News About Shirley

The bottom portion of this page will be periodically updated as Shirley sends news from the Village.

At a time in her life when most folks are retiring, Shirley Killosky is still “going strong!” Before moving to Hauna Village, Papua New Guinea in 1979 to work in literacy, she taught school in northwest Indiana. Shirley earned her B.S. in Education from Indiana University and a Master’s Degree from Valparaiso University in Valparaiso, Indiana.

Shirley founded the Hauna schools where currently more than 700 students are enrolled in our elementary and high schools. Current responsibilities of Field Director and Supervisor for CODE High School in Hauna occupy most of Shirley’s time. The Sepik Christian Ministries National Board was formed to be the PNG registered organization responsible for education, and the ministry continues to expand to remote jungle regions. Laszlo Mission League has ongoing requests to open new schools “up river” to teach children and adults who have never had the opportunity to read, write or hear the gospel of Jesus Christ.

Shirley loves to read, and reads two or three books a week thanks to her battery light, which she says stays on all night! Also, God seems to be keeping Shirley in good health in order to keep the high school going in Hauna.

As a mother of three adult children with their own families (James, Lisa and Donald) Shirley’s ongoing passion is to support and care for the people of Papua New Guinea where she has invested most of her life. “I saw how much the people in the jungle needed assistance in all areas of life – both physical and spiritual. I think there is still much to do and many people still need to be reached.” – Shirley Killosky

Currently they are working on maintenance on several buildings in order to keep up with the cut worms, which are destroying the wood very fast.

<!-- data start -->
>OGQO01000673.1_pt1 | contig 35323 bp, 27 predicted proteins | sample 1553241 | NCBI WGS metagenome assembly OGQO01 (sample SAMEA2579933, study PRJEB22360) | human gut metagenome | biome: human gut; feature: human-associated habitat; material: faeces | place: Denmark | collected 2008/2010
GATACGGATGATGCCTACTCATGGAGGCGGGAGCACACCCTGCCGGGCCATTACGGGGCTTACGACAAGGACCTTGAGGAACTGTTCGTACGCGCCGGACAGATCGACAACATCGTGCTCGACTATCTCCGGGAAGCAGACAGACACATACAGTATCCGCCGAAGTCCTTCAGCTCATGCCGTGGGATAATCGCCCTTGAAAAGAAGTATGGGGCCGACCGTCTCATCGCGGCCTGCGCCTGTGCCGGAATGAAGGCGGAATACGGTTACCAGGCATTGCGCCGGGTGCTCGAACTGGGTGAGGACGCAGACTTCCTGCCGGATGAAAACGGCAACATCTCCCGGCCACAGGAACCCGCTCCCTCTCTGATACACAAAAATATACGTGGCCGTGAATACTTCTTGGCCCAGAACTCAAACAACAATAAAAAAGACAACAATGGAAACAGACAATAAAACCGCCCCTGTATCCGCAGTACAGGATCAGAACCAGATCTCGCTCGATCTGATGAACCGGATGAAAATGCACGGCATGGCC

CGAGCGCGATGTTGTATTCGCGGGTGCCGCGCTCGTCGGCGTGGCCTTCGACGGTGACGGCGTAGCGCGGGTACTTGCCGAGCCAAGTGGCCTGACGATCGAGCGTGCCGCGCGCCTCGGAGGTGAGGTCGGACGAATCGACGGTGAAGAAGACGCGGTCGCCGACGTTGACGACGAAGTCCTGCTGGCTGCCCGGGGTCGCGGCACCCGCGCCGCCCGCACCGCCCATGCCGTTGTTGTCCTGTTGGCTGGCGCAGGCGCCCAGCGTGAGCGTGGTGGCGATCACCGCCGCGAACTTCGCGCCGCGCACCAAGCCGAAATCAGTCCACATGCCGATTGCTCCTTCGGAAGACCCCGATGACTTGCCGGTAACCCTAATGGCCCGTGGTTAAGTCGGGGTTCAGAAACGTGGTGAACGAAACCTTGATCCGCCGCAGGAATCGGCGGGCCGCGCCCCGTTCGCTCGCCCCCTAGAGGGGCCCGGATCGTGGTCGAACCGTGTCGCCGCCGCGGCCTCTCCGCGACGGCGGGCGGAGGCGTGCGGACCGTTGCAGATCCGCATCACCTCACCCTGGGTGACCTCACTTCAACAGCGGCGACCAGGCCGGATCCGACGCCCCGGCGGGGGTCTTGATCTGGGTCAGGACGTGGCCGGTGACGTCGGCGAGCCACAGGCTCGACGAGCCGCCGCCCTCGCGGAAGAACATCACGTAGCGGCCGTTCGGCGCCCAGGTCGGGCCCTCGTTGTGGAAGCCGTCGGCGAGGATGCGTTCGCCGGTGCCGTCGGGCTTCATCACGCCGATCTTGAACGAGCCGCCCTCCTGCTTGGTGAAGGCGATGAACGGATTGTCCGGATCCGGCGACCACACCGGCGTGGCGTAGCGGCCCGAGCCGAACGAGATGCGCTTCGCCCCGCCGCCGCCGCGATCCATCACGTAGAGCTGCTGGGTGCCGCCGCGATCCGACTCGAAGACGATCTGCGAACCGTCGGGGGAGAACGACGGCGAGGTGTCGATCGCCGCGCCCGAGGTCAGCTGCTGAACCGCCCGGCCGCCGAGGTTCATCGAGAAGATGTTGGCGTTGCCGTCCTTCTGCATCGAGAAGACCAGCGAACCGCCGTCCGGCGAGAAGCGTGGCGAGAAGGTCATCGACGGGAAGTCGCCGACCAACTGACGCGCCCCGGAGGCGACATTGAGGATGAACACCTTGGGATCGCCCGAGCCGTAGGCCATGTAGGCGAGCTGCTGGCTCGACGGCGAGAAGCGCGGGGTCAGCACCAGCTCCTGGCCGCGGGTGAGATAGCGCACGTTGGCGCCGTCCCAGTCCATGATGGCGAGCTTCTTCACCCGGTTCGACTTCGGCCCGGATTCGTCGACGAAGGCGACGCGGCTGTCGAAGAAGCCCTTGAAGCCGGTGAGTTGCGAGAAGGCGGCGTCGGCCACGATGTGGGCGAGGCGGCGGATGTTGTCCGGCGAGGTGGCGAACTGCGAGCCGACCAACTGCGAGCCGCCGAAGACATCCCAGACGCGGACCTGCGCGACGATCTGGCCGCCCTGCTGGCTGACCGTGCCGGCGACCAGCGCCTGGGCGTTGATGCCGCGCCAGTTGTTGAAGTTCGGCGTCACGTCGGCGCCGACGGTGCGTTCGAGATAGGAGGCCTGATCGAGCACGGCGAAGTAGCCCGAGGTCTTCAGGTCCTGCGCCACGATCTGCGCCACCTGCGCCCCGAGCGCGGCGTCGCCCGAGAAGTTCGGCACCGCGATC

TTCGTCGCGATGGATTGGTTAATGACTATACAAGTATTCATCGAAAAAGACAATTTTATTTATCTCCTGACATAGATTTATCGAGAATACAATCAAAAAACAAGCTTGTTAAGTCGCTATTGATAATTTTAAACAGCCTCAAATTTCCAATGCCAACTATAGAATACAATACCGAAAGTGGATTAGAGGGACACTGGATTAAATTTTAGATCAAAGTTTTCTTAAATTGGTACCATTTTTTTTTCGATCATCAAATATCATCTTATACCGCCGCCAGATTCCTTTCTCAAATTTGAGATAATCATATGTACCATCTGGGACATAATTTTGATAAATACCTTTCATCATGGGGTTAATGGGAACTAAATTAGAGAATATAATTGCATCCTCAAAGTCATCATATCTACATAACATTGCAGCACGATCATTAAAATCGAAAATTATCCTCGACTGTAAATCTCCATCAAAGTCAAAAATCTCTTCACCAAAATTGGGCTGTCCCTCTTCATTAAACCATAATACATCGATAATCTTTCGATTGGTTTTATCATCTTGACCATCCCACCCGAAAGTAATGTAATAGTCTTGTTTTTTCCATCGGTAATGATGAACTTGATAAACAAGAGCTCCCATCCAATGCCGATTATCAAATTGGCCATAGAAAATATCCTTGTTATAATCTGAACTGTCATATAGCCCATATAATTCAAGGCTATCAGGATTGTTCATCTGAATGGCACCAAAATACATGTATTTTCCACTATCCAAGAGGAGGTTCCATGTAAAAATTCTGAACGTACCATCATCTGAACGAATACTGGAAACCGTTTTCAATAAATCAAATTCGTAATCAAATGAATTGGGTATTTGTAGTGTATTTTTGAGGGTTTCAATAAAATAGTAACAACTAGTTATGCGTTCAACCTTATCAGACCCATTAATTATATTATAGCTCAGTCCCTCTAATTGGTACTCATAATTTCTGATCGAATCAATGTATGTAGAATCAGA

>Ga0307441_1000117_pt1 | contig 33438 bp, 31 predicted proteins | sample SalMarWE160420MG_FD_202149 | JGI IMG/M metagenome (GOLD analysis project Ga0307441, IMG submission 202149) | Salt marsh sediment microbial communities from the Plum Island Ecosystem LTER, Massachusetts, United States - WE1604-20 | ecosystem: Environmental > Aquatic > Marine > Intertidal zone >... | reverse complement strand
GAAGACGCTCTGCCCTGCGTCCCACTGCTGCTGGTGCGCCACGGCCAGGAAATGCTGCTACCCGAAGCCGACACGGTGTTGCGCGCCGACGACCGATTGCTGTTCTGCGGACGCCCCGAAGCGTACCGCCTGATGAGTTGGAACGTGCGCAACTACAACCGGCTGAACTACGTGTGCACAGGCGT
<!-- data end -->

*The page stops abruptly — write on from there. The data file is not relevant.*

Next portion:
Recent news from Shirley as of March 2018:

I came home to Boise, Idaho from January to March during the school’s summer break in Hauna. I had a wonderful time visiting my grown children and grandchildren in Boise and Valparasio as well as several donors. In March, Topher Philgreen, the President of Laszlo Mission League accompanied me back to the village for another year to get started in teaching.

Because of the government’s failure to get proper books to the secondary schools, Hauna is printing their own on an Epson printer. Anyone who travels to the village from the States brings all the ink they can carry. This is working pretty well right now, except that paper doesn’t do well in the harsh jungle climate so books can’t really be re-used.

Thanks to generous donors, the satellite system is up and running. This is an expensive way to communicate with the United States, but it is a life-saver to be able to contact home at least once per day. It is through the satellite e-mail system that we receive relevant news as well as communication from donors about their sponsored students and teachers.

My health is doing well. About two weeks after arriving back in Hauna I came down with malaria, which happens a couple times per year. I got right on the proper medication and spent a week in bed, but I’m doing better now. Malaria is a constant thing here. Think of the worst flu you’ve ever had and then double it . . . that’s malaria.

Through Laszlo Mission League, I’ll update this section each month.

Love you all!

Shirley Killosky